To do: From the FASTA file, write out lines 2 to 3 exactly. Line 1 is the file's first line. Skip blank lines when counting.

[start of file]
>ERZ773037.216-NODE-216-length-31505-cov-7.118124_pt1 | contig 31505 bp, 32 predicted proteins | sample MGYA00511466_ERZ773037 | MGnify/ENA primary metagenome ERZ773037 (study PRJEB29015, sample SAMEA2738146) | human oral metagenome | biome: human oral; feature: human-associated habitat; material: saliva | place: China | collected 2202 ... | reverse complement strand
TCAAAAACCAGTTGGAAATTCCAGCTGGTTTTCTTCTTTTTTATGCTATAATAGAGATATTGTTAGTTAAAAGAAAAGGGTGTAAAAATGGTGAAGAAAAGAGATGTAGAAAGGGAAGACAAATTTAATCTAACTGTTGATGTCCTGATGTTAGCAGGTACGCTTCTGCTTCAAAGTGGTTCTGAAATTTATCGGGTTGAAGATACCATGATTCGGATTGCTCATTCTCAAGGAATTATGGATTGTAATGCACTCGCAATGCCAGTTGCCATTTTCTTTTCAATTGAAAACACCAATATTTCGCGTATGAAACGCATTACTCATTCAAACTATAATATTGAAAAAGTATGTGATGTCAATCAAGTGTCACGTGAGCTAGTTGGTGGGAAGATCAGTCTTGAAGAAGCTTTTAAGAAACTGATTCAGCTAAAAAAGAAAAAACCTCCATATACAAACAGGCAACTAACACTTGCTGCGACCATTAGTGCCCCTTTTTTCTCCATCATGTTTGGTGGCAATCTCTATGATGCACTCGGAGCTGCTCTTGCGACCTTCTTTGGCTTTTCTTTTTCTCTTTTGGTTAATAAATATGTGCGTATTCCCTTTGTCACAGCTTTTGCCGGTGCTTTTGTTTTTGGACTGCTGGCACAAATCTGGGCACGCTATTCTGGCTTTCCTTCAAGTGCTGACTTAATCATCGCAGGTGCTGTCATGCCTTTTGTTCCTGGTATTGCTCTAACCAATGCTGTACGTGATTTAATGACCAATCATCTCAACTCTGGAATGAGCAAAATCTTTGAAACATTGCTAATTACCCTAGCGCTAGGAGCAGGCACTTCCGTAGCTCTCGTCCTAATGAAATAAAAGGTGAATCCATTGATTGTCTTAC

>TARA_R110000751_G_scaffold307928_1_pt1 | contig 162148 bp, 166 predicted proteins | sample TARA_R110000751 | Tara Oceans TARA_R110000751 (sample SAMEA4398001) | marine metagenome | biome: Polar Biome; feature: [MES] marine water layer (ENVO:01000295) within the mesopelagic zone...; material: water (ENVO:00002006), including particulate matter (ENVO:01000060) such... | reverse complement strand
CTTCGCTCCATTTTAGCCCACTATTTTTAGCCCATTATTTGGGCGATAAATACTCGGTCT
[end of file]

TCAAAAACCAGTTGGAAATTCCAGCTGGTTTTCTTCTTTTTTATGCTATAATAGAGATATTGTTAGTTAAAAGAAAAGGGTGTAAAAATGGTGAAGAAAAGAGATGTAGAAAGGGAAGACAAATTTAATCTAACTGTTGATGTCCTGATGTTAGCAGGTACGCTTCTGCTTCAAAGTGGTTCTGAAATTTATCGGGTTGAAGATACCATGATTCGGATTGCTCATTCTCAAGGAATTATGGATTGTAATGCACTCGCAATGCCAGTTGCCATTTTCTTTTCAATTGAAAACACCAATATTTCGCGTATGAAACGCATTACTCATTCAAACTATAATATTGAAAAAGTATGTGATGTCAATCAAGTGTCACGTGAGCTAGTTGGTGGGAAGATCAGTCTTGAAGAAGCTTTTAAGAAACTGATTCAGCTAAAAAAGAAAAAACCTCCATATACAAACAGGCAACTAACACTTGCTGCGACCATTAGTGCCCCTTTTTTCTCCATCATGTTTGGTGGCAATCTCTATGATGCACTCGGAGCTGCTCTTGCGACCTTCTTTGGCTTTTCTTTTTCTCTTTTGGTTAATAAATATGTGCGTATTCCCTTTGTCACAGCTTTTGCCGGTGCTTTTGTTTTTGGACTGCTGGCACAAATCTGGGCACGCTATTCTGGCTTTCCTTCAAGTGCTGACTTAATCATCGCAGGTGCTGTCATGCCTTTTGTTCCTGGTATTGCTCTAACCAATGCTGTACGTGATTTAATGACCAATCATCTCAACTCTGGAATGAGCAAAATCTTTGAAACATTGCTAATTACCCTAGCGCTAGGAGCAGGCACTTCCGTAGCTCTCGTCCTAATGAAATAAAAGGTGAATCCATTGATTGTCTTAC

>TARA_R110000751_G_scaffold307928_1_pt1 | contig 162148 bp, 166 predicted proteins | sample TARA_R110000751 | Tara Oceans TARA_R110000751 (sample SAMEA4398001) | marine metagenome | biome: Polar Biome; feature: [MES] marine water layer (ENVO:01000295) within the mesopelagic zone...; material: water (ENVO:00002006), including particulate matter (ENVO:01000060) such... | reverse complement strand